The Groundsman

April 2014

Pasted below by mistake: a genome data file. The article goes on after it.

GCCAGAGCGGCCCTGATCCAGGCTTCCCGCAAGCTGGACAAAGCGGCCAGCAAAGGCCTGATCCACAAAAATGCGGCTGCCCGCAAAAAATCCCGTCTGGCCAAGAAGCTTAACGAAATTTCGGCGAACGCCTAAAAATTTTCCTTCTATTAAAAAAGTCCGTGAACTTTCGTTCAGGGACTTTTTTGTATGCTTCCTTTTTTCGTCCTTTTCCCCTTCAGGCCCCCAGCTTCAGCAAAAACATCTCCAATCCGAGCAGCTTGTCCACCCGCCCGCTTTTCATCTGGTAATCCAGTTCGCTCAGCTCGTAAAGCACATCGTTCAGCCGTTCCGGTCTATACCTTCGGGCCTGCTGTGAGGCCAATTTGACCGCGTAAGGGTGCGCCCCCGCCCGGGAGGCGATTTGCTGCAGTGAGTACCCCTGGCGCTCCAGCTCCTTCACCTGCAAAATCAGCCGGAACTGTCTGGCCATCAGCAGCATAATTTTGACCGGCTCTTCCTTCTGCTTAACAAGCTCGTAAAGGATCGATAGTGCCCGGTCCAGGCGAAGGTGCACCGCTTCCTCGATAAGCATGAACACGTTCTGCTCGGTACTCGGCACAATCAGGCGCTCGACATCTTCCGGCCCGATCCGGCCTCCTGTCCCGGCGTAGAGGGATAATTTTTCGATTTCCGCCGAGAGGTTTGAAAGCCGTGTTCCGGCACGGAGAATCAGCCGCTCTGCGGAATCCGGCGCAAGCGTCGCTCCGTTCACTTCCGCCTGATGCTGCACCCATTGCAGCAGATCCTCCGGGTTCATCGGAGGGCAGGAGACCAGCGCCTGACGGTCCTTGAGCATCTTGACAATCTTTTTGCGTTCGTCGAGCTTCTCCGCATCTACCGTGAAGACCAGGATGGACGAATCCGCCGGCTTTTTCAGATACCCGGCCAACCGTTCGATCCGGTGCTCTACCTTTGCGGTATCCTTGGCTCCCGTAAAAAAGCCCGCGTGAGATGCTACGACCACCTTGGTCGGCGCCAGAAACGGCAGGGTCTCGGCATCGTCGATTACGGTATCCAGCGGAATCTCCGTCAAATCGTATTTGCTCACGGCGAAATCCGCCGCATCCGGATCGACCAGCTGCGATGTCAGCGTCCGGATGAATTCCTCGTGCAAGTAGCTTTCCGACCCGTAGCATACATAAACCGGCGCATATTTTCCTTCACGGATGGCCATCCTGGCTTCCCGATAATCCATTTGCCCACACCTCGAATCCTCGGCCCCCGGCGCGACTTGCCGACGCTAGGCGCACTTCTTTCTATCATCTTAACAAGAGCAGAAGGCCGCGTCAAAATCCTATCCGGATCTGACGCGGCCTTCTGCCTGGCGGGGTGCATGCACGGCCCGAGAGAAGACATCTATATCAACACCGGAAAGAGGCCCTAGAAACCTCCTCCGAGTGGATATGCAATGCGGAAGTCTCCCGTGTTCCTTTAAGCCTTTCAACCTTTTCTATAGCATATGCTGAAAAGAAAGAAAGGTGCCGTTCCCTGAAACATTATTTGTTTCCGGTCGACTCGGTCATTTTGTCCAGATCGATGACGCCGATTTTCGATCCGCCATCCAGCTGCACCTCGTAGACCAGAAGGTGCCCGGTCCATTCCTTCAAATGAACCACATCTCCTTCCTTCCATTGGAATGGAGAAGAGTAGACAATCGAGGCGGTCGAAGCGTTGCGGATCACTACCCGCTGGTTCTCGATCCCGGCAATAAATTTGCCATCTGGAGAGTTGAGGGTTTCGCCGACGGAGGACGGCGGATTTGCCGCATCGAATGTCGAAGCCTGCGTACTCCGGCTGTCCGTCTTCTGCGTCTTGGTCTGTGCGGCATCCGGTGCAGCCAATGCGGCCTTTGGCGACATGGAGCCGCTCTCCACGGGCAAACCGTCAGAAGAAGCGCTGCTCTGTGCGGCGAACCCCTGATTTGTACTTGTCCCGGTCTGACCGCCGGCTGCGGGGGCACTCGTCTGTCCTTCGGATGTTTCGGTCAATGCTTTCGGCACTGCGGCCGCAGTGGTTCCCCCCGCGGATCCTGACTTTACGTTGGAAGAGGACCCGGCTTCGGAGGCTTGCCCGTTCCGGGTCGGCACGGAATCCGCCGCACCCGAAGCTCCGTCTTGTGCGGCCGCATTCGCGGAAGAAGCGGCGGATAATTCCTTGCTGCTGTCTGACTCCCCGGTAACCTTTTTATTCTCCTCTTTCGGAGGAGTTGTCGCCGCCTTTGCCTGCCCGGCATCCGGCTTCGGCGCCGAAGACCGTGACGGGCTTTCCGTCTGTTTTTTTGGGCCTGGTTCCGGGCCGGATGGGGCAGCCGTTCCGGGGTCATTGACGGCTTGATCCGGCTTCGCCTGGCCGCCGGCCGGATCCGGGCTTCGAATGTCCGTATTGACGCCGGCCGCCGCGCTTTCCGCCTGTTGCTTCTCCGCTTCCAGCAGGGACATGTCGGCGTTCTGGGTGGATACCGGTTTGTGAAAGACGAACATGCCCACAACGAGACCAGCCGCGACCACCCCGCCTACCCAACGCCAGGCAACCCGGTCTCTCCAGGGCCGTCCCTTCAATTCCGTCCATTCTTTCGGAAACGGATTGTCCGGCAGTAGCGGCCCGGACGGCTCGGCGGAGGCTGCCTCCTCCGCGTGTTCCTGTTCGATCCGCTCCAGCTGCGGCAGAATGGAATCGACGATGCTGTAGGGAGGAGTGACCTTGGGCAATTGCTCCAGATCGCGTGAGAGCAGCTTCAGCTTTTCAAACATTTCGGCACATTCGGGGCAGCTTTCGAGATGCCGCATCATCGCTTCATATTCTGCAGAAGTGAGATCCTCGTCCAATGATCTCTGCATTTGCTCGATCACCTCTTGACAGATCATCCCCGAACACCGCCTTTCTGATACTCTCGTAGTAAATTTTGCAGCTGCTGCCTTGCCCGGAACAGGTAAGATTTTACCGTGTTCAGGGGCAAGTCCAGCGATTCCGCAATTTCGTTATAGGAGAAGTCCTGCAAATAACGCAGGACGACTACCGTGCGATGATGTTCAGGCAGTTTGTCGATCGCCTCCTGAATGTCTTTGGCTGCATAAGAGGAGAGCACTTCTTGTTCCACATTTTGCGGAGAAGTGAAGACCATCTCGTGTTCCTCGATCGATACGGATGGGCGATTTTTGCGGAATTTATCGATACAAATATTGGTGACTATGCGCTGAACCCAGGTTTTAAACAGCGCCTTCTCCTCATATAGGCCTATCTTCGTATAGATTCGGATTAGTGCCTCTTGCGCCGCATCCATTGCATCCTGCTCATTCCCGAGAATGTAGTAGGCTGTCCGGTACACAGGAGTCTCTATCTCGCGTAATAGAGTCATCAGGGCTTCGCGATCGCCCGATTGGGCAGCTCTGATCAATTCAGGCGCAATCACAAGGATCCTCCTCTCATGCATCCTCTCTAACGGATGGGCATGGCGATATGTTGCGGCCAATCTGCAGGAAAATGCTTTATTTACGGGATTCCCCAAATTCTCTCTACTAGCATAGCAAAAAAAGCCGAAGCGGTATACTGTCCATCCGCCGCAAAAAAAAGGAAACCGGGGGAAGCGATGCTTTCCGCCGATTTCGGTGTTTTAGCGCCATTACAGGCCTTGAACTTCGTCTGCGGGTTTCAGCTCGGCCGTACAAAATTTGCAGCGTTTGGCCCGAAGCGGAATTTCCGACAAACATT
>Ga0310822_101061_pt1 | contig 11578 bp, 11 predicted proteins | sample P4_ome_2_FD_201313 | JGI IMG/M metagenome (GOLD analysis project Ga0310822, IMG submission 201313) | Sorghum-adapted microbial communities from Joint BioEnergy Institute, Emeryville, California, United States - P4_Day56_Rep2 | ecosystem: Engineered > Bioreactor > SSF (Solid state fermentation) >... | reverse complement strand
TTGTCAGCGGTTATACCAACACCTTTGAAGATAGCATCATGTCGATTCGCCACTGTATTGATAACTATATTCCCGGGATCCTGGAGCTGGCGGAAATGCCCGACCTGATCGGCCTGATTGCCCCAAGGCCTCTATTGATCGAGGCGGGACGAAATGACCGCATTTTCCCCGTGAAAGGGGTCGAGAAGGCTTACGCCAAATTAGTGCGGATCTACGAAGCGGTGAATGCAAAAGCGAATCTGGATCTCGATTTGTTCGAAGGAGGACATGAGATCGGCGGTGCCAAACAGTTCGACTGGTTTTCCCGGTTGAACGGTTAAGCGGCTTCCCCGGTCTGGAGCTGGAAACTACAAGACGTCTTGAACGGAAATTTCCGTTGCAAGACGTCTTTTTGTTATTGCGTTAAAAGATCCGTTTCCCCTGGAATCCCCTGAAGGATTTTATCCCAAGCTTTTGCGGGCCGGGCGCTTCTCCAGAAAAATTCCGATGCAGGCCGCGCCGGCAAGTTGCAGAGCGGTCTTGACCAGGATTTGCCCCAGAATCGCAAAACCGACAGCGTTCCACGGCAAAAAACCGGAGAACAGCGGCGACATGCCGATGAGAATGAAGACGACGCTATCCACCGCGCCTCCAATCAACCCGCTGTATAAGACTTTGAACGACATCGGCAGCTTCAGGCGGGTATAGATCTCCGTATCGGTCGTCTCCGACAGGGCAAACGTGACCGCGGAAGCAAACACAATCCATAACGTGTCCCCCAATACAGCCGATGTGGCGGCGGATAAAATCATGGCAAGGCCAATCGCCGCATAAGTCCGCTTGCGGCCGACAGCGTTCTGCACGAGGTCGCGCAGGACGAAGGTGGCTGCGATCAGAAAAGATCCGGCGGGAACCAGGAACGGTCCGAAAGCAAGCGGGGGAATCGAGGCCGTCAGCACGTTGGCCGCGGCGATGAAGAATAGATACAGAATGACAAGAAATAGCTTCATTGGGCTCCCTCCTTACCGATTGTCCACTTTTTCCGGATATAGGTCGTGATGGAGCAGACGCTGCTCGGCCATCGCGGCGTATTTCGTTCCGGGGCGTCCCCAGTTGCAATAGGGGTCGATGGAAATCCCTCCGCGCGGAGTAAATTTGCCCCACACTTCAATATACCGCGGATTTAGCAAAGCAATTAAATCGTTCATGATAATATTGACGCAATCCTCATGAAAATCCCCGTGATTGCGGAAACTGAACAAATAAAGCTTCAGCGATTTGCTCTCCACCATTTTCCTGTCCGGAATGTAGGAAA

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IOG/LF510/03/2014 YOU ASKED WE BUILT www.ransomesjacobsen.com Specifi cally designed for municipal and commercial contract applications, the Parkway 3 from Ransomes can tackle the toughest jobs. Its 33.5 hp Kubota ® diesel engine and choice of heavy duty Magna or Sport 200 cylinders gives it the performance to cut large grassed areas with ease. An automatic limited slip differential with on-demand four-wheel drive aids hill climbing and there's an optional TST stability system for safe operation. Parkway 3 GD/Pkwy3/04/2014 Finance options available! Contact your local dealer for details STATE OF THE INDUSTRY 19 the Groundsman April 2014 Visit www.iog.org for more information and digital editions exposed to the vagaries of our increasingly unpredictable climate. The market is mature; as one of the first services to be subject to compulsory competitive tendering in the 1990s, many contracts are on their sixth or seventh iteration. Efficiencies in the organisation of labour, machinery and vehicles have been taken and banked by the local authority in reduced contract price and (relative) higher standards of maintenance. The stone has been truly squeezed and there is little blood to be had there. As, to a large extent, the service is stable and the costs predicable, the traditional 'client side' has also been squeezed until the pips squeak. For example, more than 50 per cent of London boroughs have lost their head of parks and I know of some which, effectively, have no parks service, having gone down the route of a mega environmental/public realm department. The next step for them is 'generic' monitoring with highways and street cleaning inspectors running the GM contract and the parks. On the other hand, I know of some parks services which still have dozens of officers and multi-million pound budgets, with generous capital spend. They have time and resources to spend on things like introducing no smoking zones. These services may weather the storm as they clearly have political support for parks and the management capacity to innovate and increase income/reduce costs. Yet they would be wise to make hay while the sun shines and gather the hard evidence to support the local political currency of their service. If the greatest single cost is GM, surely we can save money by simply reducing maintenance regimes? This is a mirage and in practice no costs are reduced but are simply allocated differently. The 'best' parks services are those which retain adequate management capacity and strength of leadership to steer through, implement and oversee the changes necessary to achieve any of the above. Even they may find that the 15 per cent cut they 'absorbed' last year becomes a 20 per cent 'management challenge' this year. Another irony is that those park services which are most decimated by the cuts and are in most need of more cash actually lack the management capacity and the seat at the SMT table that might argue the case in favour of parks and against further cuts. Grounds maintenance Surely there must be something that can be done to bridge the gap? Let's examine the largest single cost to most park services – grounds maintenance (GM), which has always been a high volume, low margin business and one t

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